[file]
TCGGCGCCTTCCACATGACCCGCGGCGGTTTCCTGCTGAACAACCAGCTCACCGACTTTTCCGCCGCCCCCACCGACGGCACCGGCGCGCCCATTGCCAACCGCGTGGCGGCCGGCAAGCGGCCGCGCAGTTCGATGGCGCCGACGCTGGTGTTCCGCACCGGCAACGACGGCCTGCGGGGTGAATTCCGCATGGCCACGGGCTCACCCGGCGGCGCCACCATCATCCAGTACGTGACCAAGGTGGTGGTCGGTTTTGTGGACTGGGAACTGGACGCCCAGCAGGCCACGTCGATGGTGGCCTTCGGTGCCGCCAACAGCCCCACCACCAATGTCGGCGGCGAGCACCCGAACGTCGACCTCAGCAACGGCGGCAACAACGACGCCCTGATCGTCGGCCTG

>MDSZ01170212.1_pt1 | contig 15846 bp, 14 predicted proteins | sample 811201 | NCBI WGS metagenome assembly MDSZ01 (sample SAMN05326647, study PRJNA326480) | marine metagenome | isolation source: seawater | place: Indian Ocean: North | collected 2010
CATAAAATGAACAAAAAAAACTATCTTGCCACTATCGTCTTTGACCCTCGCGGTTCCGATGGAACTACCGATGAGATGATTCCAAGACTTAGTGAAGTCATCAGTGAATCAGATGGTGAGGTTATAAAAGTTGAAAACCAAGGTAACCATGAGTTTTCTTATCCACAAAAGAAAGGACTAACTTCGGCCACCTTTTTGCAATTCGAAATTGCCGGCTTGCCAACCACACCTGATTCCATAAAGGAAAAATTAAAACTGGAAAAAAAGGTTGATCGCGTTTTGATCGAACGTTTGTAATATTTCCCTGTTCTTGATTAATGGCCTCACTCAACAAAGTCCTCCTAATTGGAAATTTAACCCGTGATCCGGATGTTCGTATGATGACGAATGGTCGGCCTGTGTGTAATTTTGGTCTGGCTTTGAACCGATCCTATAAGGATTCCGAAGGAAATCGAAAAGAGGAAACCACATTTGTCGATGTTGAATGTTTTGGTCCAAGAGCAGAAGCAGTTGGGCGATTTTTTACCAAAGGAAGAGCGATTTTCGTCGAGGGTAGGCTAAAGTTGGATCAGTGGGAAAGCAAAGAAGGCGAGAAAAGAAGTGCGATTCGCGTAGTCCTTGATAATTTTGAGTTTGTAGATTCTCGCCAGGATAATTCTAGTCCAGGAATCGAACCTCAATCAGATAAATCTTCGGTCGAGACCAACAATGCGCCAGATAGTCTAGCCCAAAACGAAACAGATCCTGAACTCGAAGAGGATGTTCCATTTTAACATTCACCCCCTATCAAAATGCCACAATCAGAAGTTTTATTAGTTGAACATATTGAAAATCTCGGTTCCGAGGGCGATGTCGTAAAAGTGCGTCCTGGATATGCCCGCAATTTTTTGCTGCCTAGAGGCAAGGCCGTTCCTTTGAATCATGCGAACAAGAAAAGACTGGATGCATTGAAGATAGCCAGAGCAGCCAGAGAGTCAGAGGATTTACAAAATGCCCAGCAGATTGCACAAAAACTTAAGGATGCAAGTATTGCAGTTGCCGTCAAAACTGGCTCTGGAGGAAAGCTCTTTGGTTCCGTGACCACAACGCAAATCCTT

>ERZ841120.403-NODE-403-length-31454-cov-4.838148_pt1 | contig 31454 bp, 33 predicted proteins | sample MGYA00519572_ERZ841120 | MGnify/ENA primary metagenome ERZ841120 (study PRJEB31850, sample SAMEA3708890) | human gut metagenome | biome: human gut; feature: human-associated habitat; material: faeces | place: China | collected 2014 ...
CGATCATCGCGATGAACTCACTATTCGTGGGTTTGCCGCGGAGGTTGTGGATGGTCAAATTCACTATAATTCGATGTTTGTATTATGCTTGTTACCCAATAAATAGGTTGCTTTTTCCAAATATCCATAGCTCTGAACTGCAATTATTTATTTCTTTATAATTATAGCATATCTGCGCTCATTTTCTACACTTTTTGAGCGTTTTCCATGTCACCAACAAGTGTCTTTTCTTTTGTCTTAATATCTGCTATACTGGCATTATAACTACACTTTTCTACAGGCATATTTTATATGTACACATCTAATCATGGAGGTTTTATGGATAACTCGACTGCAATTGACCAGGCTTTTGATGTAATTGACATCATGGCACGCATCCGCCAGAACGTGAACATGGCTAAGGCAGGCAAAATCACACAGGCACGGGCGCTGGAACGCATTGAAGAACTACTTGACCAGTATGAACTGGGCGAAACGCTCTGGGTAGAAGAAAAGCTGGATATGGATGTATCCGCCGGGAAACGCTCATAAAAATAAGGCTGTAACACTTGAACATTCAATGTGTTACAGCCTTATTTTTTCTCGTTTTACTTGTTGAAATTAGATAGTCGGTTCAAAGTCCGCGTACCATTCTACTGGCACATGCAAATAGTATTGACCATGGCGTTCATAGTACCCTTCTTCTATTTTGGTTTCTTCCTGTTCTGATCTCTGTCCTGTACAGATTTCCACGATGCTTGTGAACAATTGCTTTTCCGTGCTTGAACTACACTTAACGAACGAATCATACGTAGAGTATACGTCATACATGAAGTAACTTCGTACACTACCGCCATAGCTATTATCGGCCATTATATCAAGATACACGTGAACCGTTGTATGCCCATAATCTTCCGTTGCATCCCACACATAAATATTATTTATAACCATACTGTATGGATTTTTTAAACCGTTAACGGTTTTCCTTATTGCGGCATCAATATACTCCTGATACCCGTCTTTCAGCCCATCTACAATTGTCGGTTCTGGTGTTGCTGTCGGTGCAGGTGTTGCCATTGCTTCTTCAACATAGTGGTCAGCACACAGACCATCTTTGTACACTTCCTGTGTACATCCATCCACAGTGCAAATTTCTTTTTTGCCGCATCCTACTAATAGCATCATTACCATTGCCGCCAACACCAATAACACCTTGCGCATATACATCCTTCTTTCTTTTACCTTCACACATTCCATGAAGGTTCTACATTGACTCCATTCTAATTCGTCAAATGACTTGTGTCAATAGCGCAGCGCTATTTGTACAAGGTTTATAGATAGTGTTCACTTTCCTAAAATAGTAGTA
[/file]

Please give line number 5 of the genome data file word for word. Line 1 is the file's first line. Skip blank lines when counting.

CGATCATCGCGATGAACTCACTATTCGTGGGTTTGCCGCGGAGGTTGTGGATGGTCAAATTCACTATAATTCGATGTTTGTATTATGCTTGTTACCCAATAAATAGGTTGCTTTTTCCAAATATCCATAGCTCTGAACTGCAATTATTTATTTCTTTATAATTATAGCATATCTGCGCTCATTTTCTACACTTTTTGAGCGTTTTCCATGTCACCAACAAGTGTCTTTTCTTTTGTCTTAATATCTGCTATACTGGCATTATAACTACACTTTTCTACAGGCATATTTTATATGTACACATCTAATCATGGAGGTTTTATGGATAACTCGACTGCAATTGACCAGGCTTTTGATGTAATTGACATCATGGCACGCATCCGCCAGAACGTGAACATGGCTAAGGCAGGCAAAATCACACAGGCACGGGCGCTGGAACGCATTGAAGAACTACTTGACCAGTATGAACTGGGCGAAACGCTCTGGGTAGAAGAAAAGCTGGATATGGATGTATCCGCCGGGAAACGCTCATAAAAATAAGGCTGTAACACTTGAACATTCAATGTGTTACAGCCTTATTTTTTCTCGTTTTACTTGTTGAAATTAGATAGTCGGTTCAAAGTCCGCGTACCATTCTACTGGCACATGCAAATAGTATTGACCATGGCGTTCATAGTACCCTTCTTCTATTTTGGTTTCTTCCTGTTCTGATCTCTGTCCTGTACAGATTTCCACGATGCTTGTGAACAATTGCTTTTCCGTGCTTGAACTACACTTAACGAACGAATCATACGTAGAGTATACGTCATACATGAAGTAACTTCGTACACTACCGCCATAGCTATTATCGGCCATTATATCAAGATACACGTGAACCGTTGTATGCCCATAATCTTCCGTTGCATCCCACACATAAATATTATTTATAACCATACTGTATGGATTTTTTAAACCGTTAACGGTTTTCCTTATTGCGGCATCAATATACTCCTGATACCCGTCTTTCAGCCCATCTACAATTGTCGGTTCTGGTGTTGCTGTCGGTGCAGGTGTTGCCATTGCTTCTTCAACATAGTGGTCAGCACACAGACCATCTTTGTACACTTCCTGTGTACATCCATCCACAGTGCAAATTTCTTTTTTGCCGCATCCTACTAATAGCATCATTACCATTGCCGCCAACACCAATAACACCTTGCGCATATACATCCTTCTTTCTTTTACCTTCACACATTCCATGAAGGTTCTACATTGACTCCATTCTAATTCGTCAAATGACTTGTGTCAATAGCGCAGCGCTATTTGTACAAGGTTTATAGATAGTGTTCACTTTCCTAAAATAGTAGTA